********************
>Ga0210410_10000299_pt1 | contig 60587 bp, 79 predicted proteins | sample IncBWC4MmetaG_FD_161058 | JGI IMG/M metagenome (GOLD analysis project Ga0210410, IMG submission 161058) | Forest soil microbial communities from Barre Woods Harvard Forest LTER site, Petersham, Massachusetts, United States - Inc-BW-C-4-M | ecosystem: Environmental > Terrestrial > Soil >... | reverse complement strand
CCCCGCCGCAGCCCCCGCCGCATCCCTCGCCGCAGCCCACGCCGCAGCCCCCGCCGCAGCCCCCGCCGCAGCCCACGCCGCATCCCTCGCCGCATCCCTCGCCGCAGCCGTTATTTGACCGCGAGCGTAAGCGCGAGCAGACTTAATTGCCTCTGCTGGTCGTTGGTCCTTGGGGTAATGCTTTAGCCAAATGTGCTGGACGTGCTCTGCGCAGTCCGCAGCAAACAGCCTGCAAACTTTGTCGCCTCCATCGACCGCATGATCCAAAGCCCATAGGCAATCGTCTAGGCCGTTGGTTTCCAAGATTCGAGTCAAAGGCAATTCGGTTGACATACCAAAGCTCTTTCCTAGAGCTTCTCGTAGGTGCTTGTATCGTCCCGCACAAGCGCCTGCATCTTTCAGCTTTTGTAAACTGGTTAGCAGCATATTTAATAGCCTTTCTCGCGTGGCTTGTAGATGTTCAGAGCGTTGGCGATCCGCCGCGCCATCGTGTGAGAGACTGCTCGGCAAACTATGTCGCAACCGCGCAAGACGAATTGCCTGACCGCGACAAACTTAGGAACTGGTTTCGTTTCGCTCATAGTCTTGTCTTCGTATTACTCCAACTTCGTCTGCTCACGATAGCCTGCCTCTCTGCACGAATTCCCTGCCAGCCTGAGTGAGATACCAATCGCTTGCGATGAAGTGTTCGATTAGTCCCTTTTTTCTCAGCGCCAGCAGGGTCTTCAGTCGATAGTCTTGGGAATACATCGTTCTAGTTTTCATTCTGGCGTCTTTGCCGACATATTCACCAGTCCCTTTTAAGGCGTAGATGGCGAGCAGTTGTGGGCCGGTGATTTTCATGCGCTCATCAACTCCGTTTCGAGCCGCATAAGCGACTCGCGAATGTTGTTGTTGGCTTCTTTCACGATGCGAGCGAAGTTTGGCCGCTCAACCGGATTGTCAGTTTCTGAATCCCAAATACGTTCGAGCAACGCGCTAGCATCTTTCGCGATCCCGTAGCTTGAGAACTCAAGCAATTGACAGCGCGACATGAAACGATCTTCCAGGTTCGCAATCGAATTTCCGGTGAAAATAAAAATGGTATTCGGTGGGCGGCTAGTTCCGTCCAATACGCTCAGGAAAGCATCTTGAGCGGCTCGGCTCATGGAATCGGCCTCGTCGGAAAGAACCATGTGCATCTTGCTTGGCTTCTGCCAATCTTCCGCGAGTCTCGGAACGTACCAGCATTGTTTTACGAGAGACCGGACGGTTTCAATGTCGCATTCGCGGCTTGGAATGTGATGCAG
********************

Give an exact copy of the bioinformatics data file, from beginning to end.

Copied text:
>Ga0210410_10000299_pt1 | contig 60587 bp, 79 predicted proteins | sample IncBWC4MmetaG_FD_161058 | JGI IMG/M metagenome (GOLD analysis project Ga0210410, IMG submission 161058) | Forest soil microbial communities from Barre Woods Harvard Forest LTER site, Petersham, Massachusetts, United States - Inc-BW-C-4-M | ecosystem: Environmental > Terrestrial > Soil >... | reverse complement strand
CCCCGCCGCAGCCCCCGCCGCATCCCTCGCCGCAGCCCACGCCGCAGCCCCCGCCGCAGCCCCCGCCGCAGCCCACGCCGCATCCCTCGCCGCATCCCTCGCCGCAGCCGTTATTTGACCGCGAGCGTAAGCGCGAGCAGACTTAATTGCCTCTGCTGGTCGTTGGTCCTTGGGGTAATGCTTTAGCCAAATGTGCTGGACGTGCTCTGCGCAGTCCGCAGCAAACAGCCTGCAAACTTTGTCGCCTCCATCGACCGCATGATCCAAAGCCCATAGGCAATCGTCTAGGCCGTTGGTTTCCAAGATTCGAGTCAAAGGCAATTCGGTTGACATACCAAAGCTCTTTCCTAGAGCTTCTCGTAGGTGCTTGTATCGTCCCGCACAAGCGCCTGCATCTTTCAGCTTTTGTAAACTGGTTAGCAGCATATTTAATAGCCTTTCTCGCGTGGCTTGTAGATGTTCAGAGCGTTGGCGATCCGCCGCGCCATCGTGTGAGAGACTGCTCGGCAAACTATGTCGCAACCGCGCAAGACGAATTGCCTGACCGCGACAAACTTAGGAACTGGTTTCGTTTCGCTCATAGTCTTGTCTTCGTATTACTCCAACTTCGTCTGCTCACGATAGCCTGCCTCTCTGCACGAATTCCCTGCCAGCCTGAGTGAGATACCAATCGCTTGCGATGAAGTGTTCGATTAGTCCCTTTTTTCTCAGCGCCAGCAGGGTCTTCAGTCGATAGTCTTGGGAATACATCGTTCTAGTTTTCATTCTGGCGTCTTTGCCGACATATTCACCAGTCCCTTTTAAGGCGTAGATGGCGAGCAGTTGTGGGCCGGTGATTTTCATGCGCTCATCAACTCCGTTTCGAGCCGCATAAGCGACTCGCGAATGTTGTTGTTGGCTTCTTTCACGATGCGAGCGAAGTTTGGCCGCTCAACCGGATTGTCAGTTTCTGAATCCCAAATACGTTCGAGCAACGCGCTAGCATCTTTCGCGATCCCGTAGCTTGAGAACTCAAGCAATTGACAGCGCGACATGAAACGATCTTCCAGGTTCGCAATCGAATTTCCGGTGAAAATAAAAATGGTATTCGGTGGGCGGCTAGTTCCGTCCAATACGCTCAGGAAAGCATCTTGAGCGGCTCGGCTCATGGAATCGGCCTCGTCGGAAAGAACCATGTGCATCTTGCTTGGCTTCTGCCAATCTTCCGCGAGTCTCGGAACGTACCAGCATTGTTTTACGAGAGACCGGACGGTTTCAATGTCGCATTCGCGGCTTGGAATGTGATGCAG